This idea of a third-party candidate is currently being researched by Bill Kristol, editor of the Weekly Standard and outspoken critic of Trump. A few days ago, he met with Mitt Romney to float the idea and get Romney’s input on the viability of it as an option to Trump. Incidentally, Mitt Romney has said that at this point, he will not vote for either Trump or Clinton. He is not alone, either. Columnist and Fox News contributor, Dr. Charles Krauthammer, said on the O’Reilly Factor this last week that he has no intention of supporting either candidate. These people are highly-respected individuals who take the business of politics very seriously, so this is truly a contentious situation. Speaker of the House, Paul Ryan, publicly stated his aversion to the Trump candidacy, and incurred the wrath of a lot of colleagues within his party.
Several months back, as Trump began to rise in the polls and was believed to be a legitimate contender for the nomination, a Twitter movement known as #Never Trump emerged. If you are not familiar with Twitter, the “hashtag” identifies a certain topic or subject matter to others who follow Twitter. “Never Trump” means exactly that. These people will not ever vote for Trump under any circumstance. The Never Trump movement took off almost immediately. Media pundits and politicos have spoken derisively of those who refer to themselves as “Never Trump”, but it is a force to be reckoned with. After Cruz left the race, and Trump became the de facto nominee, the media largely quelled the movement. They were premature though; Twitter is exploding with Never Trump tweets.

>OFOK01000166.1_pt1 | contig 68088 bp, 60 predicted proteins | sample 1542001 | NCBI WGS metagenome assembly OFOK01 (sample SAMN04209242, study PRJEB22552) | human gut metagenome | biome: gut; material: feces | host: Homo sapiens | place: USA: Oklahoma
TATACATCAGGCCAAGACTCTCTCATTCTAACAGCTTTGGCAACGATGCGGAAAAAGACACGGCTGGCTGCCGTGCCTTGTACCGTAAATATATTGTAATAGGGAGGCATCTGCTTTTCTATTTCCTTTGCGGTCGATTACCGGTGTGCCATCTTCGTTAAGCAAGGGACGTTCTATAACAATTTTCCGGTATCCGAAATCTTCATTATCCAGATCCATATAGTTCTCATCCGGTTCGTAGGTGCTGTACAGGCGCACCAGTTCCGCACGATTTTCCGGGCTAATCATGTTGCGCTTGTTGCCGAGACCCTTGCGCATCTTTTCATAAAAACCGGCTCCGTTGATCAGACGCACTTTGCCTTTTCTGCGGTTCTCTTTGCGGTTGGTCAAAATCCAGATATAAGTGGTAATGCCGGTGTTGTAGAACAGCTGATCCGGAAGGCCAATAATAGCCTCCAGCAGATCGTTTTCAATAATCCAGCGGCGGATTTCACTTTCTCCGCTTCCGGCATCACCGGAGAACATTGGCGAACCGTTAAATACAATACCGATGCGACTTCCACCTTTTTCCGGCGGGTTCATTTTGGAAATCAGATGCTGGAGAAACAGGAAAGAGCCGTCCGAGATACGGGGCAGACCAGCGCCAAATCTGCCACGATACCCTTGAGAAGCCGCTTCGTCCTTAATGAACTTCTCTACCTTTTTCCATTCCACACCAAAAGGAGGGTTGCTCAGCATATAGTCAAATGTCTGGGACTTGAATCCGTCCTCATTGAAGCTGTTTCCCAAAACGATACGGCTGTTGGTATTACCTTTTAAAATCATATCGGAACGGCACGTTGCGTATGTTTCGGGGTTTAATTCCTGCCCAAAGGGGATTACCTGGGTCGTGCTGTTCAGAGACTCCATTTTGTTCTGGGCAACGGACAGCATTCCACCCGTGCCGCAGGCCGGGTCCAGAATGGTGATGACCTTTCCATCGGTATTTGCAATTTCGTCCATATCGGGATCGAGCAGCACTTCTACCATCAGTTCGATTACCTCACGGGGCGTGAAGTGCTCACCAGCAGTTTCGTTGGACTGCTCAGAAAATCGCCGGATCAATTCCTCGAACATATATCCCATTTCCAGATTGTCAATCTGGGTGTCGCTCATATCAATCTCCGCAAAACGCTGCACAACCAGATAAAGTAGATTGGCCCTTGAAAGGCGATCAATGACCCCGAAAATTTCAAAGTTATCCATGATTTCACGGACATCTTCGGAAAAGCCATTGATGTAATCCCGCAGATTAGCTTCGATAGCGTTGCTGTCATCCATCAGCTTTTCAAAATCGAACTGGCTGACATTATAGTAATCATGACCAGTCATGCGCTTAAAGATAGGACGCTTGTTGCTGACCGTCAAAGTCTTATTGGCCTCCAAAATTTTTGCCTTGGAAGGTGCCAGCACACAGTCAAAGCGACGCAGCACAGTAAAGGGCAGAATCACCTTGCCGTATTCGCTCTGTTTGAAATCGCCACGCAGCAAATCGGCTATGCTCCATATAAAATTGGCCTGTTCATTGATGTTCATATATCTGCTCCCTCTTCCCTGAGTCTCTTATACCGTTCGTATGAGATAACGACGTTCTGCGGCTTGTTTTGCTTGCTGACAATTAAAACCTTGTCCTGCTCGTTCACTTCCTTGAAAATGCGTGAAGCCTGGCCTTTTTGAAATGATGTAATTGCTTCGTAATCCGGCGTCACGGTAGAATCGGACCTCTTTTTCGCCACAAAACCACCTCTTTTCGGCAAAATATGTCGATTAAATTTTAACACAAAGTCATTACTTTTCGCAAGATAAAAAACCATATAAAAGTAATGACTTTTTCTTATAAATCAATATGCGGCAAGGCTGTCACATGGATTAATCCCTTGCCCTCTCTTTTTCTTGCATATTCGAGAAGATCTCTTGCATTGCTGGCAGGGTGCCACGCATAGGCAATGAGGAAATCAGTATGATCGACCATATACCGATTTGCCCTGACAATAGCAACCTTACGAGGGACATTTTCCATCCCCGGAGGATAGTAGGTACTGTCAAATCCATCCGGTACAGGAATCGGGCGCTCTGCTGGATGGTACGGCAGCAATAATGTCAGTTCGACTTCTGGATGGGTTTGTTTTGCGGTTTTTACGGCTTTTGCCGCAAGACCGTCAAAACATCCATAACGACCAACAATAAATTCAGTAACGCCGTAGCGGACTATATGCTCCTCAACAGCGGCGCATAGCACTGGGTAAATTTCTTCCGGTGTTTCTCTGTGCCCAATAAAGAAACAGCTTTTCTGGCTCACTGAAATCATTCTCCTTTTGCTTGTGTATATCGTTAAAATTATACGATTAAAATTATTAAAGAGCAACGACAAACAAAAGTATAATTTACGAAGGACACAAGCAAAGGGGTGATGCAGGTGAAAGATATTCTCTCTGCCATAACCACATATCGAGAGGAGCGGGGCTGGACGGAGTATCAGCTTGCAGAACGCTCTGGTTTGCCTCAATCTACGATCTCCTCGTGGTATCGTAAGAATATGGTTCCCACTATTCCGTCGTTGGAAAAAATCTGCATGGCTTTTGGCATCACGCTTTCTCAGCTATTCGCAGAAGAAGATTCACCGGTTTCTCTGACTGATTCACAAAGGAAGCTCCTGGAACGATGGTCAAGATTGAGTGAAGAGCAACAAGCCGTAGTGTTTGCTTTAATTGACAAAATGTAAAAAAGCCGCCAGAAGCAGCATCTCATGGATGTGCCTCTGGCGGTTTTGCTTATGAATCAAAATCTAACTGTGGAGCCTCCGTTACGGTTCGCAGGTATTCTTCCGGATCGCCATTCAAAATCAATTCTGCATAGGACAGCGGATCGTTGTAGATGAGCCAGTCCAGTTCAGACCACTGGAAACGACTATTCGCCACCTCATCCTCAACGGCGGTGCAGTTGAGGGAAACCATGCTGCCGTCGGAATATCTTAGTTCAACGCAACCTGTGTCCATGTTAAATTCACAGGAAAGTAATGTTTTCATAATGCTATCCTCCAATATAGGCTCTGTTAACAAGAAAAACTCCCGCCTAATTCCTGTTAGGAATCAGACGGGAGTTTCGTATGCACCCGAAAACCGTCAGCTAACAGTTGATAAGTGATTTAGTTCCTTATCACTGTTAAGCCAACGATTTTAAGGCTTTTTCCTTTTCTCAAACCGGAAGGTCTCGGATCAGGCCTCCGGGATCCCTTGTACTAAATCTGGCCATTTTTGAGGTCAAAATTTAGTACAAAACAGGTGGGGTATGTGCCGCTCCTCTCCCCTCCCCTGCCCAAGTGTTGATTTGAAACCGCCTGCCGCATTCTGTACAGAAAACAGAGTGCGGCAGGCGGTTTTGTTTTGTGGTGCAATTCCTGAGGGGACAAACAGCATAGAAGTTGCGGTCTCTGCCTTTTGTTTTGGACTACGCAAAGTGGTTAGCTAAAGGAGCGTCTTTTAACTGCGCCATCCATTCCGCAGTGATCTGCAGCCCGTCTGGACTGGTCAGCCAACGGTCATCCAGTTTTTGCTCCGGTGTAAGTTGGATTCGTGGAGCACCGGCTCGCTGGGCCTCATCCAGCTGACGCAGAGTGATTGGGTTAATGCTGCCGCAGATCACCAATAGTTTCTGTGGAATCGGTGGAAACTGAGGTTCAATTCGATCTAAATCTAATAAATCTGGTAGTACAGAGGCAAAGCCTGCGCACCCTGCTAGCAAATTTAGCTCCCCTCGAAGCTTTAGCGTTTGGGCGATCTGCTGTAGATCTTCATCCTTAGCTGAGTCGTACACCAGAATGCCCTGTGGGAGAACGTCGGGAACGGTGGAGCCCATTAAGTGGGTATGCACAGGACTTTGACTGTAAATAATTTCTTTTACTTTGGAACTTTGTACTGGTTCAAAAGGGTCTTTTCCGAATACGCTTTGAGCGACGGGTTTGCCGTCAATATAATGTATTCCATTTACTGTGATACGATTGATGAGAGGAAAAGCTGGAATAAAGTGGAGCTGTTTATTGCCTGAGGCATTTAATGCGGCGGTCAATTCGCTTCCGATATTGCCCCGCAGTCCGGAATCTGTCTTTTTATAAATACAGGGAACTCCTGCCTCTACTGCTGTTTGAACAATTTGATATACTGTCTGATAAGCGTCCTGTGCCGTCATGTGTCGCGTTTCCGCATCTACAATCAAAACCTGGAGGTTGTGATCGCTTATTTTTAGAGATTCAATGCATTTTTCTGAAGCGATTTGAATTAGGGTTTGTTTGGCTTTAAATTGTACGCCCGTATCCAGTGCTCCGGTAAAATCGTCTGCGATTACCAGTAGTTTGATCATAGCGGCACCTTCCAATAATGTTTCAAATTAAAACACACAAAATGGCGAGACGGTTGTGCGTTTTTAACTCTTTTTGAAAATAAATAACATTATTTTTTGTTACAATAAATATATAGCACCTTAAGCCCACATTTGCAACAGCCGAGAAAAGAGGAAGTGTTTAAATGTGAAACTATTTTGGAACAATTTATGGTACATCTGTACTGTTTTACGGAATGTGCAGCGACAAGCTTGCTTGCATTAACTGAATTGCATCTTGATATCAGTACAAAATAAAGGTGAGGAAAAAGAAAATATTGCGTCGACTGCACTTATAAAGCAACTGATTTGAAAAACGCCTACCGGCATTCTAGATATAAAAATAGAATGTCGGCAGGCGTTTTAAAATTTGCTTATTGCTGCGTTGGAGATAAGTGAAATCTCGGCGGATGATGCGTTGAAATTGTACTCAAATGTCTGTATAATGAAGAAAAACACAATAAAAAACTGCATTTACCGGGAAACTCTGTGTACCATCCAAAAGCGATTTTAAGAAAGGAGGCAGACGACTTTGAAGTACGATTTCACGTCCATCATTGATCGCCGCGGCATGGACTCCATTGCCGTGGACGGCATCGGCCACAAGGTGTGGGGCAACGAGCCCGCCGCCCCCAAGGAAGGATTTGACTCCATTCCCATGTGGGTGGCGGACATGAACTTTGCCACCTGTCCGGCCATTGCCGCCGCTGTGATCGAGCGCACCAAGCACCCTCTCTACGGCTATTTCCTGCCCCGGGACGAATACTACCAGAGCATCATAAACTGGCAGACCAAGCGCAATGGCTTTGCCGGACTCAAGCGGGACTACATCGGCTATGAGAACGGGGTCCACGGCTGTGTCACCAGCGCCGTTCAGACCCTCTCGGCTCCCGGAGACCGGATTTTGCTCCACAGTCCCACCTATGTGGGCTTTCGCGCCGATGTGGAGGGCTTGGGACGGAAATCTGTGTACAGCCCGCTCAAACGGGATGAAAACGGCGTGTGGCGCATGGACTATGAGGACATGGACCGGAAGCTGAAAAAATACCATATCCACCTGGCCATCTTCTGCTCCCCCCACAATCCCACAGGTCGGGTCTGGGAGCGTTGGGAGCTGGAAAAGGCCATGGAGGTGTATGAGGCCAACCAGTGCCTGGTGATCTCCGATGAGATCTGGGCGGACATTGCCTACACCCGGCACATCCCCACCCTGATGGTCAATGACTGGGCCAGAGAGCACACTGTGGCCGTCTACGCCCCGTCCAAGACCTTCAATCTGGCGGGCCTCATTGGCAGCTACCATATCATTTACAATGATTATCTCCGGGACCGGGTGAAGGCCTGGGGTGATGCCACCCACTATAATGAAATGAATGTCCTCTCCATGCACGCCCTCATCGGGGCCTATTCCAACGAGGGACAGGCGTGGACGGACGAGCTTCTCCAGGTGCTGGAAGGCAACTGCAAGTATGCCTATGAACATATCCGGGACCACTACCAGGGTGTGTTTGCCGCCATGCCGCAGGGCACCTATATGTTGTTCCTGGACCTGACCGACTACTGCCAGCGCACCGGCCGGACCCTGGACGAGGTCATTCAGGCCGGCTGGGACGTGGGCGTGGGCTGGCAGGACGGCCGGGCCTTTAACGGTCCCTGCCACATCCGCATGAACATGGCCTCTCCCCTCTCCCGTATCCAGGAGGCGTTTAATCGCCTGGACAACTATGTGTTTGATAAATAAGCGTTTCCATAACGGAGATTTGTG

A majority of the population think we can do better than Trump or Clinton. They don’t feel well represented by either candidate, and they want another option. I am part of the #Never Trump movement because I cannot bring myself to vote for a man I consider vulgar, amoral, juvenile, bombastic, insipid, dangerous and totally inept in foreign policy and government. In my opinion, Trump is the antithesis of a commander in chief.
The fact that Hillary Clinton is every bit as distasteful does not make it any more palatable to vote for him. This is not a decision I make lightly. I love my country and I feel incredibly blessed to have the opportunity to vote. I consider it both an honor and a privilege. However, implicit in this honor is following my conscience and making a decision based on my best moral judgment. I cannot do that and simultaneously vote for Donald Trump.
Nebraska Republican Senator, Ben Sasse, also an outspoken Trump critic, talks of drafting “an honest leader” to run as a third party candidate. In a lengthy Facebook post, the Senator outlined his thoughts on the Trump/Clinton candidacies, and invited open discussion among disenfranchised GOP voters for an alternative.
Will it come to fruition? Hard to say. At this point, only one thing in this crazy primary season is perfectly clear: the #Never Trump movement is alive and well.